It’s a good question. We had a piano in my family’s home, so I played that growing up. I didn’t play it very well, just enough to carry a song. In the mid- to late-nineties I was traveling internationally, often in places where I couldn’t safely go out at night, so started bringing a guitar to keep myself company. At first it was out of necessity – I couldn’t drag a piano around the world. Eventually, I fell in love with the guitar – it captured my curiosity and always had me wanting (still) to learn more. Piano was helpful as a start because all the keys are right in front of you, so it was a good grounding in music theory and what combinations are possible. I had to work much harder to find all those combinations on a guitar, which made it an intriguing challenge. I’m also probably a better groove player and writer on guitar than I would have been on piano, I find it a more physical experience because it is worn in a way that a piano isn’t. And I can’t help but play some kind of percussion on a small wooden box!
You have done a lot of work with organizations like Save the Children and have been an education advocate all over the world. Did your life experience in far flung places like Africa, Asia, South America, and Central America influence the way you listen to music? And how did it impact your music making?
Profoundly. I remember how lonely I felt during my first long trip to the Philippines, and another time in Bolivia, and how immediately connected I felt when someone pulled out a guitar and we all started playing and singing. Music really is the universal language; I didn’t really know that before then. It changed how I saw the world, how much more about the world I was able to witness and connect to, and at the same time deepened my feeling of what we all have in common. It changed what and who I was listening to; all of a sudden I had a much wider, richer range of influences – I started writing in Spanish and sought out conga- and Latin-percussionist partners early on instead of a regular drum kit approach. As an aside, Ruben Blades also turned into a huge role model for me, as someone who has woven multiple careers together in such interesting ways – actor, musician, writer, advocate, politician. His album Mundo is such a masterpiece, one of my all-time top three favorites.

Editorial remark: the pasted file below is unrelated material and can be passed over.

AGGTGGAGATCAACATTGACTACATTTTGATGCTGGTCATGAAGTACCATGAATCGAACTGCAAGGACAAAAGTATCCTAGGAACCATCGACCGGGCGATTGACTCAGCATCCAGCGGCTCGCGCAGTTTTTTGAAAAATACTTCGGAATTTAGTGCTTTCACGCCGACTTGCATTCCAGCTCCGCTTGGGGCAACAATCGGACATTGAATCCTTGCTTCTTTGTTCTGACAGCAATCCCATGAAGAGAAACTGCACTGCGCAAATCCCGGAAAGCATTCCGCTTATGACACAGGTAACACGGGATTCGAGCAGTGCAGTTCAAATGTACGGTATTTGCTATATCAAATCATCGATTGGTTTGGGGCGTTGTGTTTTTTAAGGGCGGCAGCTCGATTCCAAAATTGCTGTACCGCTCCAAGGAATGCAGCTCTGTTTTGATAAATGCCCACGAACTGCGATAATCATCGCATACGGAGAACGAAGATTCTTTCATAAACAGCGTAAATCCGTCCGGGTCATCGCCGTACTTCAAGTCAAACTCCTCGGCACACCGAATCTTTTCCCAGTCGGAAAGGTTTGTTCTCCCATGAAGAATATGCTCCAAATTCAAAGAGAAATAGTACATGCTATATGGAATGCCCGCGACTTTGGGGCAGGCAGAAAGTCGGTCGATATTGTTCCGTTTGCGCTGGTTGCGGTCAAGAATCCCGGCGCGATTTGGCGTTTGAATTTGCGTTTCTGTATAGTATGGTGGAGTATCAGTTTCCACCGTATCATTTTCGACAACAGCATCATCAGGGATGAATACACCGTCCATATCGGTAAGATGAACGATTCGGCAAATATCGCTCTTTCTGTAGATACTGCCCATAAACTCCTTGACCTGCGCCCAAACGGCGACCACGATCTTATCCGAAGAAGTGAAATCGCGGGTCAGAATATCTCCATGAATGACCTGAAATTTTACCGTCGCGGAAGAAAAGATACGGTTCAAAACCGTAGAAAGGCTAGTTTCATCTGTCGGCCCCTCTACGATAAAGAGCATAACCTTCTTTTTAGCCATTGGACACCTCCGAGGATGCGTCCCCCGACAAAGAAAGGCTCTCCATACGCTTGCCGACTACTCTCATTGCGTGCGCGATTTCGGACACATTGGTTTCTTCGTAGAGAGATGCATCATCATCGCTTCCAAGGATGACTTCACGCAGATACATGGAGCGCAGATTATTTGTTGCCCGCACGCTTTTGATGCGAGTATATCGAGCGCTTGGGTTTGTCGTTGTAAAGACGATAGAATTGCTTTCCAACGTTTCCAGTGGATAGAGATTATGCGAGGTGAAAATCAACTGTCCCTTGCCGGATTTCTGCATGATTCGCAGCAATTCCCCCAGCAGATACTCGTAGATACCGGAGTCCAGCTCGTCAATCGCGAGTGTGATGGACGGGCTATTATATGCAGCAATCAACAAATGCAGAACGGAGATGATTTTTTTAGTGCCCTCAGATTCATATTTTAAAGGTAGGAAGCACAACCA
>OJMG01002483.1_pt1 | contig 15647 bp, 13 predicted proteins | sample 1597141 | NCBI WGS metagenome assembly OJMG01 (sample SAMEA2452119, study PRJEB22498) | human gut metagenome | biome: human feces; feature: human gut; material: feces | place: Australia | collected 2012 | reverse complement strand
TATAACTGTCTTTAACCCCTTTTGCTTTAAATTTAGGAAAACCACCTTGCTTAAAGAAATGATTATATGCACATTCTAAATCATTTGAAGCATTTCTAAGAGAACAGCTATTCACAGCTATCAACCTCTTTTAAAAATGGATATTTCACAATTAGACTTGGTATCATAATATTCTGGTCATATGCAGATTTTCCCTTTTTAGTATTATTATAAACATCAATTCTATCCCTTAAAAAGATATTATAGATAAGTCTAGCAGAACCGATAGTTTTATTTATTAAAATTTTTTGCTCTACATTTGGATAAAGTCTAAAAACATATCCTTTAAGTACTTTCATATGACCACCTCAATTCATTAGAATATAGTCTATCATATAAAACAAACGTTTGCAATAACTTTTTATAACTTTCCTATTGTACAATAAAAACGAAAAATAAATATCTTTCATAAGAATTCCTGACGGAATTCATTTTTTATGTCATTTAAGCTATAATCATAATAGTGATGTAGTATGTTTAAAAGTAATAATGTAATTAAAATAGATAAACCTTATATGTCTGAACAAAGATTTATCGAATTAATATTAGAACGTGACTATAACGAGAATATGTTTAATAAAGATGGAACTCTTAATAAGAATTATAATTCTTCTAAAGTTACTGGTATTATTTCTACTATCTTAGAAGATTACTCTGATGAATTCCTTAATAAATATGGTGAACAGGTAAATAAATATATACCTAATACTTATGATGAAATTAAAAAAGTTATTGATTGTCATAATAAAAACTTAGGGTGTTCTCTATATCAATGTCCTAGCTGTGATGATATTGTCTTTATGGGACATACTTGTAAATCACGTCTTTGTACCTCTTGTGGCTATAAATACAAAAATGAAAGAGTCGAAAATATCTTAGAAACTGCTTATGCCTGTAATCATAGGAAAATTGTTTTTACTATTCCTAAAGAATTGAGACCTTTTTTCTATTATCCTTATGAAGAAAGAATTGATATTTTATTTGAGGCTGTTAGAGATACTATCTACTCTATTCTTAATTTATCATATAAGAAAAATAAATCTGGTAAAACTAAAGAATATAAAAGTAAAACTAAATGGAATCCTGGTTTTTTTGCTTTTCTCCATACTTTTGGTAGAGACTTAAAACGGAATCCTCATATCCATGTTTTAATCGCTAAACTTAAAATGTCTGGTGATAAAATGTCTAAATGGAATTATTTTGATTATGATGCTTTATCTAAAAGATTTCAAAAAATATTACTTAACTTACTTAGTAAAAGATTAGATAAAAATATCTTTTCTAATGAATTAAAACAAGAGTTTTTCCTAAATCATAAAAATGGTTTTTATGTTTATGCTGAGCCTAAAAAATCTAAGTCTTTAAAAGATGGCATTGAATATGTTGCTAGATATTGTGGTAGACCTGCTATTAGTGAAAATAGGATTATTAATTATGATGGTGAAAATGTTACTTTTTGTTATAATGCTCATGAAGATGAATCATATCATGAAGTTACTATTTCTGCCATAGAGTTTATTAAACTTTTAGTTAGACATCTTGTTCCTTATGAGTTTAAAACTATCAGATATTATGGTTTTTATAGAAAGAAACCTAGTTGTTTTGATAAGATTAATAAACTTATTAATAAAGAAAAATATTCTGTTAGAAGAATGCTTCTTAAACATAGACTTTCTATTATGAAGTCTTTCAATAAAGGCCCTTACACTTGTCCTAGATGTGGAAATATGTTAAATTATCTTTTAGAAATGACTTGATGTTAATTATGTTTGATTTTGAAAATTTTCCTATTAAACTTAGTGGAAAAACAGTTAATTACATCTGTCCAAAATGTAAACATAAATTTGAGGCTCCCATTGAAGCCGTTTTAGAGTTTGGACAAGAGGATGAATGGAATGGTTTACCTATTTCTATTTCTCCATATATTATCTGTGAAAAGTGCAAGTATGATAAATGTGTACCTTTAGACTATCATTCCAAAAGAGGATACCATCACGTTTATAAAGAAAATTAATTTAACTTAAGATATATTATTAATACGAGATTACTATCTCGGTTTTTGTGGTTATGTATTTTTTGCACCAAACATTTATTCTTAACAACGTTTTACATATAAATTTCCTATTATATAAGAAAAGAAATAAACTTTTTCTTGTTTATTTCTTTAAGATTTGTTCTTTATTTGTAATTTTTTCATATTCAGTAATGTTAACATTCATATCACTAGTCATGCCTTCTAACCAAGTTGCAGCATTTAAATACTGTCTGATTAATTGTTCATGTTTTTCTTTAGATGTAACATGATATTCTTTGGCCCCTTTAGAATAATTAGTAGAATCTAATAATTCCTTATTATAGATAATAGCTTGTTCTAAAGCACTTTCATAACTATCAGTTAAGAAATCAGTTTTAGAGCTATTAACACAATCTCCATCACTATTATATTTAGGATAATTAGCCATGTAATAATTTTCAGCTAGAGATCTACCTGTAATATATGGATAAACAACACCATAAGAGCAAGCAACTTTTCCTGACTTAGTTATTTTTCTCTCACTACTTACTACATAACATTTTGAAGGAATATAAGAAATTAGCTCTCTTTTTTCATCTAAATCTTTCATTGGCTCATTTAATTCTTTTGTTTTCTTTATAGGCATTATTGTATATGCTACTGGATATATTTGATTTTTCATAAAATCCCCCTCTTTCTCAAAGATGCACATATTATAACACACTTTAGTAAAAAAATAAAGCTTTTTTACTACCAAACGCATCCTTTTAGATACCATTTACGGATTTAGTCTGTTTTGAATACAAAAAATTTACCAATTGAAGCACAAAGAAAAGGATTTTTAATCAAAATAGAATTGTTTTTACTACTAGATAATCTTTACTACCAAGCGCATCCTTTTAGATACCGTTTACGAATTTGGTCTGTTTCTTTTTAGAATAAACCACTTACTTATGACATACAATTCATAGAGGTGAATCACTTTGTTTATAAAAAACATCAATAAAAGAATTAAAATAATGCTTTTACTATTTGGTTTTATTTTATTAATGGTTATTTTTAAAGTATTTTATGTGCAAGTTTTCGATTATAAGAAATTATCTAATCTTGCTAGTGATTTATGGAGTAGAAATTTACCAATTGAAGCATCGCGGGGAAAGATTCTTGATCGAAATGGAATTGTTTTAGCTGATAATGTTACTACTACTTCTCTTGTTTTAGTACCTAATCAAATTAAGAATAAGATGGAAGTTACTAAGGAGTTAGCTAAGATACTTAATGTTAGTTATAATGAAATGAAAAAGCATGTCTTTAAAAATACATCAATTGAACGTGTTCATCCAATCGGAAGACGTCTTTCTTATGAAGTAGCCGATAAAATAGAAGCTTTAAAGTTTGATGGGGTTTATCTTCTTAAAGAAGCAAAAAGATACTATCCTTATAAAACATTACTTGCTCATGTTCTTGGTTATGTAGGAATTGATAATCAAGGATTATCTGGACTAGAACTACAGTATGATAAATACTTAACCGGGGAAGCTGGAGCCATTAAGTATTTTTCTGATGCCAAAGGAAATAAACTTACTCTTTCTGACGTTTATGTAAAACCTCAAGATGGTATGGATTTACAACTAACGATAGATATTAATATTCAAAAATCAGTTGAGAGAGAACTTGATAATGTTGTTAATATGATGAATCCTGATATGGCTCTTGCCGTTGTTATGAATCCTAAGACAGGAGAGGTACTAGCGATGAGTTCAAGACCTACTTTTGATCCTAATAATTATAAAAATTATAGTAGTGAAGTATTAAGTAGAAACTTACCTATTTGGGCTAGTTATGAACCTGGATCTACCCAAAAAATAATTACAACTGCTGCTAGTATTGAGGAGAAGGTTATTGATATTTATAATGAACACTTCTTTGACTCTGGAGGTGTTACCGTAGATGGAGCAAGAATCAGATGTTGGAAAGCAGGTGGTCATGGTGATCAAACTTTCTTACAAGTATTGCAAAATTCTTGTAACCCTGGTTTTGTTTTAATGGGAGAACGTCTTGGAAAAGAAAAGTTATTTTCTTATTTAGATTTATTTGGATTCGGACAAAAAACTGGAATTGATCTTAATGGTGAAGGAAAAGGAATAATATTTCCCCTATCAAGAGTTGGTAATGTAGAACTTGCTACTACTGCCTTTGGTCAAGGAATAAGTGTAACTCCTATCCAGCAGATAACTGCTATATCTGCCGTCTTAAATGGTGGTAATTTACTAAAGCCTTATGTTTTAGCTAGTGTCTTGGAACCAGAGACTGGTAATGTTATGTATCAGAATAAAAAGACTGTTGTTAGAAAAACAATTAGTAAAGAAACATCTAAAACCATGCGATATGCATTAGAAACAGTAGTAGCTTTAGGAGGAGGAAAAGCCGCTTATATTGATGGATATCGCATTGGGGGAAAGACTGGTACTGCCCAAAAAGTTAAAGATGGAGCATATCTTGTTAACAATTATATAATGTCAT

Much of your music is heart-centered. Again, based on the social work you’ve done abroad and here in the United States, what is the subject matter that means the most to you in terms of singing the truth of what you see and that you want to convey to those who haven’t been in your shoes?
That’s just it – the truth. Even though some today are working hard to confuse what is the truth, put up a smoke screen to distract from efforts to undermine and unravel the social safety net and the greater global movement to create a healthier community. It’s sad and frustrating to witness, but I also hope the anger, bitterness, division, greed and selfishness we’re seeing so much of these days is also successfully waking up our individual and collective love and fire to fight for protecting and caring for each other and the environment.
Ok, I got a little off track there. Let me try and actually answer your question.